‘Black Girl’ by Ousmane Sembène

Another guide for me in terms of thinking about writing history and exploring the impact of colonialism and racism through fiction came in the classic film based on the short story La Noire de (Black Girl) directed by its author. It’s the story of a domestic worker who leaves Dakar, Senegal, dreaming of a new life in France, only to arrive on the Côte d’Azur to find that her life is not at all what she’d expected. There are lines from the story that I will always remember due to the power of the main actor’s voice. One example being when she cries with excitement at the prospect of working abroad: “J’ai du travail chez les blancs!” she exclaims, only to later find that it is misery that awaits her as she is exploited by her employers.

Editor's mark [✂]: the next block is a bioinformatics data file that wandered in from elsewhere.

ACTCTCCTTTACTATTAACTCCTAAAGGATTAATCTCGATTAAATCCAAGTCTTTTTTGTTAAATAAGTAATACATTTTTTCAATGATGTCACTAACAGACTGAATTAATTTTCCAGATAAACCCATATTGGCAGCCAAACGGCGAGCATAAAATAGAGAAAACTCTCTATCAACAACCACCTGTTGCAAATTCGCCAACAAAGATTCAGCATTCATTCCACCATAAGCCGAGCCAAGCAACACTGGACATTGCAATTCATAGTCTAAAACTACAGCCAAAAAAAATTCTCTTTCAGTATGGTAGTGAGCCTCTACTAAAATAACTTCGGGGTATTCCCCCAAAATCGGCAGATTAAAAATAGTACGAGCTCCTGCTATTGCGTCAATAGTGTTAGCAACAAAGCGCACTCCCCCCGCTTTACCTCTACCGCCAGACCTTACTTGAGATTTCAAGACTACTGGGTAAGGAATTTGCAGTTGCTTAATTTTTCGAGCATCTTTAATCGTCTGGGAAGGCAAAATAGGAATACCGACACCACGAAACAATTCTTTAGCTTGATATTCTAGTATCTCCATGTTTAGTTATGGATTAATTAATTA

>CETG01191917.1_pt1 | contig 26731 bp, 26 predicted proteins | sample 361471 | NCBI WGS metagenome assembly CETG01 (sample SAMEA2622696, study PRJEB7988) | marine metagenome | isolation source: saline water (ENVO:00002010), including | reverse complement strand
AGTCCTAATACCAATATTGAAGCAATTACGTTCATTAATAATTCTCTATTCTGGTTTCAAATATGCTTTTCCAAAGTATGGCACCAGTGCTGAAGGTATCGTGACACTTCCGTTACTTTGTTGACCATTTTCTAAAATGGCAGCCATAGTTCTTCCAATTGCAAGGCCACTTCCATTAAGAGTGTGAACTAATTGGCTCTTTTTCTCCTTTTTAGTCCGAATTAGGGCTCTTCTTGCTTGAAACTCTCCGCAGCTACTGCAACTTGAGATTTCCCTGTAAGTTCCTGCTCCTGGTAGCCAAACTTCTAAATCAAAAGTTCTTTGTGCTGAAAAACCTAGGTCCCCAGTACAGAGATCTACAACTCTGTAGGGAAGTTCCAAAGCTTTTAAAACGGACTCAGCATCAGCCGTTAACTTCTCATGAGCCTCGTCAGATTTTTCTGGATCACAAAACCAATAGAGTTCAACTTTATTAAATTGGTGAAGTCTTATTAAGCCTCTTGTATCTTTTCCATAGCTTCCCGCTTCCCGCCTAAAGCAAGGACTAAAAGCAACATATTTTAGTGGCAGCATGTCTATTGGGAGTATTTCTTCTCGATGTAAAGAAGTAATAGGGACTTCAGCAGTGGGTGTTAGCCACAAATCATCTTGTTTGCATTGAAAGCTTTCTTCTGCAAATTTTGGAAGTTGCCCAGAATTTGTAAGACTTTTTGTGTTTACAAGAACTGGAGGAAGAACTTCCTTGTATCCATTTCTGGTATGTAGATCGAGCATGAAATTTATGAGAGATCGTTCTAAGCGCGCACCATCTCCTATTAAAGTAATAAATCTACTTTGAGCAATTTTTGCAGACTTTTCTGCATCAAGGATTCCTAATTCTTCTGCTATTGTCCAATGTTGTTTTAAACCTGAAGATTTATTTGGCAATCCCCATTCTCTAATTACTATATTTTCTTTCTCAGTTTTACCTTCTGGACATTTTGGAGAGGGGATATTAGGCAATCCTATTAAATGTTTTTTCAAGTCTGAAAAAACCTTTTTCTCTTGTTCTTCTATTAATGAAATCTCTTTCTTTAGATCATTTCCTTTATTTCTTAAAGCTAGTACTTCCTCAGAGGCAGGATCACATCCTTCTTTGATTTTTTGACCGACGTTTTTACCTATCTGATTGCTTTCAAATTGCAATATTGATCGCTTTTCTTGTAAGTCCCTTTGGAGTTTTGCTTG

Based on a short story first published in Voltaique, Présence Africaine, 1962. In the translated collection, Tribal Scars, Inscape, 1975, the story is translated by Ellen Conroy Kennedy as ‘The Promised Land’